'They won't be here in three years' time and we will be here in 300 years' time,' says Parker.

'The Cera legislation has a ticking clock and, in order to transition, that means they're going to have to start packing up before the end. So this all ends up back in the hands of our community.'

Parker says the CCDU's existence is being painted as a result of the council's failure to deliver. Yet, in fact, the new central city blueprint is based directly on the council's Share an Idea consultation exercise and the draft city plan that followed.

Look closely, he says, and the CCDU has retained 70 per cent of the planning regulations that in April Brownlee dismissed as unworkable. And even the creation of an investment unit such as the CCDU was envisaged in council thinking.

So, in the end, it seems a ringing endorsement of what the council wanted to do, says Parker. The Government just had the ability to make it all happen on a rather more ambitious scale.

Parker says it was with some glee at the blueprint launch that he could throw back at Brownlee another earlier barb about the council's draft masterplan. 'Slightly tongue in cheek I said to Gerry: 'Great wish-list.' I think he got the joke.'

To achieve the next stage of the central-city plan, Parker says Cera will have to work closely with the council. The CCDU has made strong suggestions about the size and position of anchor projects such as a new rugby stadium and library, but the council will have the final say on anything it is expected to fund.

With the Christchurch Town Hall, for example, the CCDU Blueprint sees it being bulldozed and the insurance money going into a smaller 1500-seat auditorium as part of a performing arts precinct off Cathedral Square.

However, the council has already said the town hall needs to be preserved as a heritage landmark if possible. Parker says that decision awaits more detailed geotechnical reports.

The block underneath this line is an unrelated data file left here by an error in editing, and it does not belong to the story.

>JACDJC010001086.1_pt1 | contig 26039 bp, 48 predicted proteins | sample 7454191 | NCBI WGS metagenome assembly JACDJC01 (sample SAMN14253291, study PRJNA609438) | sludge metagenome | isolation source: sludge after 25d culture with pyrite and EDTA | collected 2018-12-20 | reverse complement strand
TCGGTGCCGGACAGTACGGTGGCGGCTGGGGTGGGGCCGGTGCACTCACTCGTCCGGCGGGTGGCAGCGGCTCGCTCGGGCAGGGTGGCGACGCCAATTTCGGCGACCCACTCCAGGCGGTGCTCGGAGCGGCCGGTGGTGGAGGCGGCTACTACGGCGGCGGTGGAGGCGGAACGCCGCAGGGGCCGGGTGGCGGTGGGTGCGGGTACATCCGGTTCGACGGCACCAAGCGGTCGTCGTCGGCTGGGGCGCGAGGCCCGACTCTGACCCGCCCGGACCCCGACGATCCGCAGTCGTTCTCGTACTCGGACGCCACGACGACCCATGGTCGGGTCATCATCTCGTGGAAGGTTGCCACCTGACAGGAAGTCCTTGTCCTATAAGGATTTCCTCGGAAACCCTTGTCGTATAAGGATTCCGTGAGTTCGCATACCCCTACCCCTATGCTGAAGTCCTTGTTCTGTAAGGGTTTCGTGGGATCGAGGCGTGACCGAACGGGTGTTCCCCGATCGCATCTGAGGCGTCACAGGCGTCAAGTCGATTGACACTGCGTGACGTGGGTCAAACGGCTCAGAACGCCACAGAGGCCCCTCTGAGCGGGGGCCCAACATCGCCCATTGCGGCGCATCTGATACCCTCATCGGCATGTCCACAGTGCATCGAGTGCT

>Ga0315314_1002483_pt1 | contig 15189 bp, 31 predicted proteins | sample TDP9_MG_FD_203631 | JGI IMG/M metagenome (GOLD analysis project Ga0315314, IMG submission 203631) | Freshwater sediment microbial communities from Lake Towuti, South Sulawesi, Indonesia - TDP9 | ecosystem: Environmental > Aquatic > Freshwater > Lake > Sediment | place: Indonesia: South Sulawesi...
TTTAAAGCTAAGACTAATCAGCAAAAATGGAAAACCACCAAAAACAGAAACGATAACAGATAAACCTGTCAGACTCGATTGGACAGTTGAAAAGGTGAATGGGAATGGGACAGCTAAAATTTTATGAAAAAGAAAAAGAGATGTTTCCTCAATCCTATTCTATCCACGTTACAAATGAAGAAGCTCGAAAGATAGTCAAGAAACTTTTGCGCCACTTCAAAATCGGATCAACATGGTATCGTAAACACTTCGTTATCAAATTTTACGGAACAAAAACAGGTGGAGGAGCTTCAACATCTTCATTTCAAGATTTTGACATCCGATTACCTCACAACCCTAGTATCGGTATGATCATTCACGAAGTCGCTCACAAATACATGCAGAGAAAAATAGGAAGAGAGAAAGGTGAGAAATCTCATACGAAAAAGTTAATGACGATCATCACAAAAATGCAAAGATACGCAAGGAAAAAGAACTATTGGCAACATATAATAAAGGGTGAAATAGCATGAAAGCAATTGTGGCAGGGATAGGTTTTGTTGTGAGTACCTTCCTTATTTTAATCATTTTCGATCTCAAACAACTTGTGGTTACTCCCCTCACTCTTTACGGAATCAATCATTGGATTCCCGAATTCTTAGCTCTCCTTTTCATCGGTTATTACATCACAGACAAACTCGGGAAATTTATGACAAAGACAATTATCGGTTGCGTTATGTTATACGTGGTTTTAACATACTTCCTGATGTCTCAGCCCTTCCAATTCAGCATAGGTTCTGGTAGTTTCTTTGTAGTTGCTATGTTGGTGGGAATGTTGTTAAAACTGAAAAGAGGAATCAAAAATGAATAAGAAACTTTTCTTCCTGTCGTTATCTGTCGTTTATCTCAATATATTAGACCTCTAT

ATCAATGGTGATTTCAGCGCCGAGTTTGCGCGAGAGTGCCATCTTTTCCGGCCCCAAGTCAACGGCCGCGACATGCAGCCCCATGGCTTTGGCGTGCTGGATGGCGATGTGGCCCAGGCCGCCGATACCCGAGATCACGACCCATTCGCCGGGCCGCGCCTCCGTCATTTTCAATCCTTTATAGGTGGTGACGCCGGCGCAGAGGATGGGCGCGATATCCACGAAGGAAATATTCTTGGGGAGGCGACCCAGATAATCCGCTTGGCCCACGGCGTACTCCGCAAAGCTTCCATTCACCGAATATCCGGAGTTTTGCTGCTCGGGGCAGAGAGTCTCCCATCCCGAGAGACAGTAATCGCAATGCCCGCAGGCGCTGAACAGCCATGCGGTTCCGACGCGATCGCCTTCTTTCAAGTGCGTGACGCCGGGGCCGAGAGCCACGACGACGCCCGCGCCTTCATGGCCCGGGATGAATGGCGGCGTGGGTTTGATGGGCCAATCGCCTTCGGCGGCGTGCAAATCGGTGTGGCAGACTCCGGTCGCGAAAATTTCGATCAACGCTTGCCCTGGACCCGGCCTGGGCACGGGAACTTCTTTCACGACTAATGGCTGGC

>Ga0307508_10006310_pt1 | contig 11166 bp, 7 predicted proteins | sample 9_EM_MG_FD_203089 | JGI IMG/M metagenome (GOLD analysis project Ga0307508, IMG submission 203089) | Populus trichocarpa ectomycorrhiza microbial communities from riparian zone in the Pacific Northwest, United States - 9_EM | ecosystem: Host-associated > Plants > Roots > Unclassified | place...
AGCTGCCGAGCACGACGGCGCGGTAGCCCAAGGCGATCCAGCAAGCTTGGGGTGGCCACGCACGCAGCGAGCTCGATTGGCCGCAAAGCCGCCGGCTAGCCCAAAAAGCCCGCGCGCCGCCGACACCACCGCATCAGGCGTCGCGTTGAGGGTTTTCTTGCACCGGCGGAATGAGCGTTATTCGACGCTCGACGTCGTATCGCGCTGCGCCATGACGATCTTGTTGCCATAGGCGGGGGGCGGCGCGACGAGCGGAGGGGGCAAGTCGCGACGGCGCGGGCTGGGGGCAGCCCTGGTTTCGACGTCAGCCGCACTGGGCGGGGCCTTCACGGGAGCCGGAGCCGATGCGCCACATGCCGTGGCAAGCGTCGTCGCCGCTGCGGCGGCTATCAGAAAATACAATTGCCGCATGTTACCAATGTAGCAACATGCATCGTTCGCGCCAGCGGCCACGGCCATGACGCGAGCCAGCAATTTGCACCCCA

He says the council also sees aspects of the blueprint as 'undercooked'. Christchurch still needs a debate about a new traffic plan - all those choices about cycleways, bus routes, light rail and one-way systems. And much more focus is required on the residential elements in the central- city plan.

'In both of those areas . . . there is a lot of knowledge, a lot of intellectual property, that resides within the council. And I think what we'll find in the months and years ahead is that the CCDU and council will become effectively the one body.'

Looking wider, says Parker, the council will be deeply involved in the recovery of the suburbs, the rebuild of the roads and the sewers, and the revival of tourism and the local economy. It is going to have to be a full partner in the political process and he expects this will steadily be formalised in the various decision-making arrangements.

Power must again come back into local hands.

? ? ?

So what of Parker the man, the leader? Politics can be a cruel business and Parker does seem to have a thinner skin than most.

Possibly this stems from operating somewhat in isolation - most politicians work within a party machine, with colleagues on hand to lend emotional support.

And probably also because he expects the world to be a fair place, run on principles and logic rather than connections and back- scratching deals.

The easiest charge to throw at Parker is that he is superficial, that the former TV frontman of This Is Your Life is a light entertainer who applies the same glib presenter skills to managing New Zealand's second city.

Because he avoids a definite political label, the feeling is Parker does not stand for anything and is just mayor to feed his ego.

Somewhat testily he says: 'I can't see why the fact I spent 15 years in the media should be a reason why I should not be involved in this job. I don't accept the shallow psychological analysis of me that comes from those who dislike me.'

Parker's own view is that a modern city has to be run on strategies, not ideologies. 'That old Left/Right thinking is like a dinosaur. It's dead.'

Parker says Christchurch used to be a blue-collar town. 'The city I grew up in was a very working class, manufacturing-driven, city. An industrial place with chemical factories, slaughterhouses, railway workshops.'

Now, however, it needs to be a city focused on its future with politics driven by facts rather than beliefs.